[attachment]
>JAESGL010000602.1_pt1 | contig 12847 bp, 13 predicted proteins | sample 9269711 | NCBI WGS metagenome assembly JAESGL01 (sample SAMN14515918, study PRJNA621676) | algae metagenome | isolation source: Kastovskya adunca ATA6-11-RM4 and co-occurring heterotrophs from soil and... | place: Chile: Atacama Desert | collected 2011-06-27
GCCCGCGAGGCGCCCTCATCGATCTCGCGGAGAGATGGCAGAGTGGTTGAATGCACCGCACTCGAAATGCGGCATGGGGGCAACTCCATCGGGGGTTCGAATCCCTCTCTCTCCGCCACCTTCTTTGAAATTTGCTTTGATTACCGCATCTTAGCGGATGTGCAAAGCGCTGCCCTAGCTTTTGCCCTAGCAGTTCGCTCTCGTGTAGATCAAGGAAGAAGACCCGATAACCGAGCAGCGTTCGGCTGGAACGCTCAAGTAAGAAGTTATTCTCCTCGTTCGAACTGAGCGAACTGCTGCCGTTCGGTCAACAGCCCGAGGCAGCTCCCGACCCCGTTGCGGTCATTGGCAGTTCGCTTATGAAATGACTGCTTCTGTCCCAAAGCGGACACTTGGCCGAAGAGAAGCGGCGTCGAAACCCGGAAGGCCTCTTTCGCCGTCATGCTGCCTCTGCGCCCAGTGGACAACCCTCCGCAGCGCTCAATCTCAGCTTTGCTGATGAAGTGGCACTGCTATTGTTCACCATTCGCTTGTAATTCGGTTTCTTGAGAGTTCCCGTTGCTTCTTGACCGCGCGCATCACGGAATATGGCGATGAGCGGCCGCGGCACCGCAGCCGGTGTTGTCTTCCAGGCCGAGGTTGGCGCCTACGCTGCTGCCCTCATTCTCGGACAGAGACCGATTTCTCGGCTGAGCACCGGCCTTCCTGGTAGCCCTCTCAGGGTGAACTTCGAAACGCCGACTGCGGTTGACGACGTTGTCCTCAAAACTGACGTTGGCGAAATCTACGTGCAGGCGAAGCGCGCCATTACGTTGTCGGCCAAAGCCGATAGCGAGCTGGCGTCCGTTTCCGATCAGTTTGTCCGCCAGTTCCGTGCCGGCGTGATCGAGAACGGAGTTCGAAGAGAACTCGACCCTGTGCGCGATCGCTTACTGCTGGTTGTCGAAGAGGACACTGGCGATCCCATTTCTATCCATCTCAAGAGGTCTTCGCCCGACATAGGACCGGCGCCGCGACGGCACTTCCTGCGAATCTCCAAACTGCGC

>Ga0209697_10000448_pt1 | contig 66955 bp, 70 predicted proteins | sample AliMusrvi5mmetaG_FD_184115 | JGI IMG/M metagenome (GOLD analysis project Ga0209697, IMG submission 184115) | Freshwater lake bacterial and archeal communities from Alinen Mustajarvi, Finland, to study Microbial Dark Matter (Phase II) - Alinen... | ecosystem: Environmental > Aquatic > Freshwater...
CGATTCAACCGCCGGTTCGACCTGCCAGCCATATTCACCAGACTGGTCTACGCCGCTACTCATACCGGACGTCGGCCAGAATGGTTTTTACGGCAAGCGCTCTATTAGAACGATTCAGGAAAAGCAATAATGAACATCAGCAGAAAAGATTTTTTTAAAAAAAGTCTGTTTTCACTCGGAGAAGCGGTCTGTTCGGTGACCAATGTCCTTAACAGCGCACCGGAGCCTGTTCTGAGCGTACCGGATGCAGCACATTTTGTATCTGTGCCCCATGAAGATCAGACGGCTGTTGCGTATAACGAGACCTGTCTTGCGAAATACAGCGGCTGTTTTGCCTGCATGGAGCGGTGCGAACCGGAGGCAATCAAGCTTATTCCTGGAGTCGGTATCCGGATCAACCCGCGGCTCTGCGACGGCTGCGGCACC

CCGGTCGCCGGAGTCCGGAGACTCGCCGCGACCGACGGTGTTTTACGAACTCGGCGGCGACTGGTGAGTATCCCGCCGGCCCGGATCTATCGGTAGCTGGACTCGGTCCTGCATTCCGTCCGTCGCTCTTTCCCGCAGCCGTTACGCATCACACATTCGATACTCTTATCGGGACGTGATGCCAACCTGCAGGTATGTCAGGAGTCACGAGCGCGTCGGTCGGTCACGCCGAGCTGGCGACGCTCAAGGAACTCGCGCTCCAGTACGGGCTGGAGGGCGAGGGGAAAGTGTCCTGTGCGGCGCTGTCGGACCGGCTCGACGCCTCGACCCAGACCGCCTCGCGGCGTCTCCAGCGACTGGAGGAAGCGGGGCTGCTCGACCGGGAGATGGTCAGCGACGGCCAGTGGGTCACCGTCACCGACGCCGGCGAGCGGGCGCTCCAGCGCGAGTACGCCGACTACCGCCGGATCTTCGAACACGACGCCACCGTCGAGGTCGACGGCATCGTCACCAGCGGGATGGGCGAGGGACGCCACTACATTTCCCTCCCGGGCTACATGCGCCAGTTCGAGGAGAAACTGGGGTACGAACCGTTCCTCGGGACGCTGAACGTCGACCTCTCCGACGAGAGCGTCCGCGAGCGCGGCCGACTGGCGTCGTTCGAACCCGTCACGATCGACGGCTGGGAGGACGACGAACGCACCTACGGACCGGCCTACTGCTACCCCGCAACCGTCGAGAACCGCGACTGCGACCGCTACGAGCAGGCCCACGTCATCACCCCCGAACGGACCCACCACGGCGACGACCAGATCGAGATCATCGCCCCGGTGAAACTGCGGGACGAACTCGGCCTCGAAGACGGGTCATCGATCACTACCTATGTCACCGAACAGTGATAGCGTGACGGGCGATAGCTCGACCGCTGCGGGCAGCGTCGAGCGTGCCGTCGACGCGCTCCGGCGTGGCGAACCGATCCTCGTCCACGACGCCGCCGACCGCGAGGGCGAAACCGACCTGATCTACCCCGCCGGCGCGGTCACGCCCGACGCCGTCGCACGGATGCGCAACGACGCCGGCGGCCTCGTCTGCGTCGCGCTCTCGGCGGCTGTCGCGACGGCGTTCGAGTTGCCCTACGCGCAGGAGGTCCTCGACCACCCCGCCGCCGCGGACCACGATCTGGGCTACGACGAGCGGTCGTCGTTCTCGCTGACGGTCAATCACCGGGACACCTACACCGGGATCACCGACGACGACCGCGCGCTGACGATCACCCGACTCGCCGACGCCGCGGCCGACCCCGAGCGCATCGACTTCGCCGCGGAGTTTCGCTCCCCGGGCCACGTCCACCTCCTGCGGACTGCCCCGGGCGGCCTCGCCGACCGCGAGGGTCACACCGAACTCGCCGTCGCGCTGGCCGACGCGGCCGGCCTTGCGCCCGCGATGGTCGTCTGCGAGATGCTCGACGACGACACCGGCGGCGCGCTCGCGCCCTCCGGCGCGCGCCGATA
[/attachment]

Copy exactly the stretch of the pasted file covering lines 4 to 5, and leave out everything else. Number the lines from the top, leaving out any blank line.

CGATTCAACCGCCGGTTCGACCTGCCAGCCATATTCACCAGACTGGTCTACGCCGCTACTCATACCGGACGTCGGCCAGAATGGTTTTTACGGCAAGCGCTCTATTAGAACGATTCAGGAAAAGCAATAATGAACATCAGCAGAAAAGATTTTTTTAAAAAAAGTCTGTTTTCACTCGGAGAAGCGGTCTGTTCGGTGACCAATGTCCTTAACAGCGCACCGGAGCCTGTTCTGAGCGTACCGGATGCAGCACATTTTGTATCTGTGCCCCATGAAGATCAGACGGCTGTTGCGTATAACGAGACCTGTCTTGCGAAATACAGCGGCTGTTTTGCCTGCATGGAGCGGTGCGAACCGGAGGCAATCAAGCTTATTCCTGGAGTCGGTATCCGGATCAACCCGCGGCTCTGCGACGGCTGCGGCACC

CCGGTCGCCGGAGTCCGGAGACTCGCCGCGACCGACGGTGTTTTACGAACTCGGCGGCGACTGGTGAGTATCCCGCCGGCCCGGATCTATCGGTAGCTGGACTCGGTCCTGCATTCCGTCCGTCGCTCTTTCCCGCAGCCGTTACGCATCACACATTCGATACTCTTATCGGGACGTGATGCCAACCTGCAGGTATGTCAGGAGTCACGAGCGCGTCGGTCGGTCACGCCGAGCTGGCGACGCTCAAGGAACTCGCGCTCCAGTACGGGCTGGAGGGCGAGGGGAAAGTGTCCTGTGCGGCGCTGTCGGACCGGCTCGACGCCTCGACCCAGACCGCCTCGCGGCGTCTCCAGCGACTGGAGGAAGCGGGGCTGCTCGACCGGGAGATGGTCAGCGACGGCCAGTGGGTCACCGTCACCGACGCCGGCGAGCGGGCGCTCCAGCGCGAGTACGCCGACTACCGCCGGATCTTCGAACACGACGCCACCGTCGAGGTCGACGGCATCGTCACCAGCGGGATGGGCGAGGGACGCCACTACATTTCCCTCCCGGGCTACATGCGCCAGTTCGAGGAGAAACTGGGGTACGAACCGTTCCTCGGGACGCTGAACGTCGACCTCTCCGACGAGAGCGTCCGCGAGCGCGGCCGACTGGCGTCGTTCGAACCCGTCACGATCGACGGCTGGGAGGACGACGAACGCACCTACGGACCGGCCTACTGCTACCCCGCAACCGTCGAGAACCGCGACTGCGACCGCTACGAGCAGGCCCACGTCATCACCCCCGAACGGACCCACCACGGCGACGACCAGATCGAGATCATCGCCCCGGTGAAACTGCGGGACGAACTCGGCCTCGAAGACGGGTCATCGATCACTACCTATGTCACCGAACAGTGATAGCGTGACGGGCGATAGCTCGACCGCTGCGGGCAGCGTCGAGCGTGCCGTCGACGCGCTCCGGCGTGGCGAACCGATCCTCGTCCACGACGCCGCCGACCGCGAGGGCGAAACCGACCTGATCTACCCCGCCGGCGCGGTCACGCCCGACGCCGTCGCACGGATGCGCAACGACGCCGGCGGCCTCGTCTGCGTCGCGCTCTCGGCGGCTGTCGCGACGGCGTTCGAGTTGCCCTACGCGCAGGAGGTCCTCGACCACCCCGCCGCCGCGGACCACGATCTGGGCTACGACGAGCGGTCGTCGTTCTCGCTGACGGTCAATCACCGGGACACCTACACCGGGATCACCGACGACGACCGCGCGCTGACGATCACCCGACTCGCCGACGCCGCGGCCGACCCCGAGCGCATCGACTTCGCCGCGGAGTTTCGCTCCCCGGGCCACGTCCACCTCCTGCGGACTGCCCCGGGCGGCCTCGCCGACCGCGAGGGTCACACCGAACTCGCCGTCGCGCTGGCCGACGCGGCCGGCCTTGCGCCCGCGATGGTCGTCTGCGAGATGCTCGACGACGACACCGGCGGCGCGCTCGCGCCCTCCGGCGCGCGCCGATA